I’ve been keeping cozy with lots of good reading recently. I’ll share a few mini-reviews but first a fun bookish activity for Canadians.
The National Post hosts the Afterword Reading Society. In exchange for a free, pre-release copy of a book, participants are asked to read it and provide feedback by answering a short set of questions. I was one of the lucky 25 who were sent a copy of The Winter People by Jennifer McMahon, and a couple of my responses were used in the paper. Anyone (presumably Canadian) can join so go here to sign up. Periodically you’ll get an email asking whether you’re interested in reading a particular book, and then you cross your fingers!
I’m currently reading Quality Of Life Report by Meghan Daum. Recommended by Curtis Sittenfeld, this book is funny and easy and like a warm cup of hot chocolate on a cold winter day. I needed it at this point, as I am just coming down from The Dark Road by exiled Chinese writer Ma Jian. My Goodreads review:
My rating: 5 of 5 stars
This novel is a disturbing tale of life under the Family Planning regime in China. Kongzi longs for a son to carry on his family’s dynastic name, and he and his wife Meili are forced to flee their village when she becomes pregnant a second time. This work also looks at the issues around electronic waste and the terrifying impact of the significant recycling industry on people and the environment as well as the fate of families without residency permits, struggling to eke out an existence when they are not acknowledged by the state. This is a difficult book to read, but also difficult to put down.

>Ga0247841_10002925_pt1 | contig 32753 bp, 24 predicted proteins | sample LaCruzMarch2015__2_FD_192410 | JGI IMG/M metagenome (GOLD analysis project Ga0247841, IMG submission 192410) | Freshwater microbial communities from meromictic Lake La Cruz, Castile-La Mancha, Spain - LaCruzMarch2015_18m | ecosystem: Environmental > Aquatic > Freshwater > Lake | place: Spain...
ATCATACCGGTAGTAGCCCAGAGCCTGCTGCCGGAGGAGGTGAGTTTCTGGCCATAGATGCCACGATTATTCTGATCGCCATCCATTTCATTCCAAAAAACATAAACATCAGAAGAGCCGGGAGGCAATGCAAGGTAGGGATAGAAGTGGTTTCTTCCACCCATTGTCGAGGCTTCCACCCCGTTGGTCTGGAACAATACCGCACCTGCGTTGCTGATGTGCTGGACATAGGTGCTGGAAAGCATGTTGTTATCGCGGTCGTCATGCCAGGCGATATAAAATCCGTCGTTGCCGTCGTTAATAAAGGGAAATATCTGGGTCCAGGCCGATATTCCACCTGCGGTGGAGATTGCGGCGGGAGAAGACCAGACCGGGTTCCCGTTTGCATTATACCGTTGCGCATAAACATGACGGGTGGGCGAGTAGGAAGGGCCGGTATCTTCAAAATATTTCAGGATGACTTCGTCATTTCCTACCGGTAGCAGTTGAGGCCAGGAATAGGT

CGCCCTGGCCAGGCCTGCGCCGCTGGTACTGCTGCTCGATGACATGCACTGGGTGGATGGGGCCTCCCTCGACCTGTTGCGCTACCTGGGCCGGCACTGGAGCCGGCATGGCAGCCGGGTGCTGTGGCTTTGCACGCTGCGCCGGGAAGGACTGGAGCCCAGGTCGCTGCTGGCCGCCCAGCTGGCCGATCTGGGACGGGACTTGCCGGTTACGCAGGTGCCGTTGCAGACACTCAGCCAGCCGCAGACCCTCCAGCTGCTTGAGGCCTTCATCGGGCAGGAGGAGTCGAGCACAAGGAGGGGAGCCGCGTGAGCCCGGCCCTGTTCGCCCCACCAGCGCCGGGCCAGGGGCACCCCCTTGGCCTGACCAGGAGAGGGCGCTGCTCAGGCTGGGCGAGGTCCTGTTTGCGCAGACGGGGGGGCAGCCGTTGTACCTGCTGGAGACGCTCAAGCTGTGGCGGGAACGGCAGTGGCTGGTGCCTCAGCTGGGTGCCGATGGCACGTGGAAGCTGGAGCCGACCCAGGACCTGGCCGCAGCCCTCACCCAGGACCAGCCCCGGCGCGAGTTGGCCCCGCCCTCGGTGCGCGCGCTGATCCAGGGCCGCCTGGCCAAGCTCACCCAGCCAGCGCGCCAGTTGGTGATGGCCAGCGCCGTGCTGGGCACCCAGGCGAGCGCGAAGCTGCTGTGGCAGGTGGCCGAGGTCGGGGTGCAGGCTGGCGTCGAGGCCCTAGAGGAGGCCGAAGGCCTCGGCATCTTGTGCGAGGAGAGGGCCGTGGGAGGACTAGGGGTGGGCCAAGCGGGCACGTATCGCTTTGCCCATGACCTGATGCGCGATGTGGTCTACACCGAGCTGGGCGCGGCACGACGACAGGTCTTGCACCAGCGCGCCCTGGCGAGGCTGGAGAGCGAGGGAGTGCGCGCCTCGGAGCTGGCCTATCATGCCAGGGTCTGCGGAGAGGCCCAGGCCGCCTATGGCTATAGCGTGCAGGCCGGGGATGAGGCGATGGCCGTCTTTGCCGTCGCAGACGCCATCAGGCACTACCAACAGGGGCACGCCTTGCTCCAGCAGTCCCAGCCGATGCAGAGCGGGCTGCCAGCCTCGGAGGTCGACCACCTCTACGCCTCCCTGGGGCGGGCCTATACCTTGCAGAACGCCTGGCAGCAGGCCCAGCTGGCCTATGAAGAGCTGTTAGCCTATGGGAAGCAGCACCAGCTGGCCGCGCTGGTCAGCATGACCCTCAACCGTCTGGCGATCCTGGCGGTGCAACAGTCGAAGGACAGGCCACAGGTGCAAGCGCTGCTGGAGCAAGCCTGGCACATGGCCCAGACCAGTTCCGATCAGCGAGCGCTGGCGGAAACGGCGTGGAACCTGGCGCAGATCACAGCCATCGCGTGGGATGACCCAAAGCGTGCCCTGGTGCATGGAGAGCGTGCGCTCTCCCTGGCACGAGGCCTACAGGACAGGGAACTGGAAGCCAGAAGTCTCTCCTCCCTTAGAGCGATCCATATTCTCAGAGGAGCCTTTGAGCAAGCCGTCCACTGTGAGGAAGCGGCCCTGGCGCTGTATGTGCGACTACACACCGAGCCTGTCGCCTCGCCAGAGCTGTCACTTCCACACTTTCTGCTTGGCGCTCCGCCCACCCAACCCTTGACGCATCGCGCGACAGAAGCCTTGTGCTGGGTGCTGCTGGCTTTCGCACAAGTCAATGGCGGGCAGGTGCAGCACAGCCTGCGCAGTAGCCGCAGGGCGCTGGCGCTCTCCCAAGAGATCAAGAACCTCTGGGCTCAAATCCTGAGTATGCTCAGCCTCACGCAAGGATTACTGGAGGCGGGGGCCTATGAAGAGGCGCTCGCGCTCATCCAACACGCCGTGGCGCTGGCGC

Another recent read:
A Gate at the Stairs by Lorrie Moore
My rating: 4 of 5 stars
I’d had this book on my shelf for some time and wish I’d gotten to it sooner. Moore’s prose is gorgeous, funny, and evocative, often all at the same time. There is a lot happening in it, and I almost felt like the narratives might have been better served in a set of linked short stories. A lot to think about in this novel, and I’m still processing it, but my sense is that it’s about the blurry edges between good and evil. Lovely.
I’m very much enjoying listening to the historical novel Katherine by the late Anya Seton. It’s a big book (500 pages) and over 28 hours long. I’m about halfway through it, and got a good start during my travels to Ottawa last week.
Before that, I loved the hilarity that is The Spellman Files: Document #1 by Lisa Lutz. It’s kind of like a Harriet the Spy for grownups and had an excellent narrator. I’ll definitely be reading more in the series.
Next up in print will be the Rogers Writers’ Trust Fiction Prize winning A Beautiful Truth by Colin McAdam, my book club pick for February. And for a complete change of (audio) pace, I’ve got Crazy Rich Asians by Kevin Kwan queued up on the iPhone.
What books are you snuggling up with?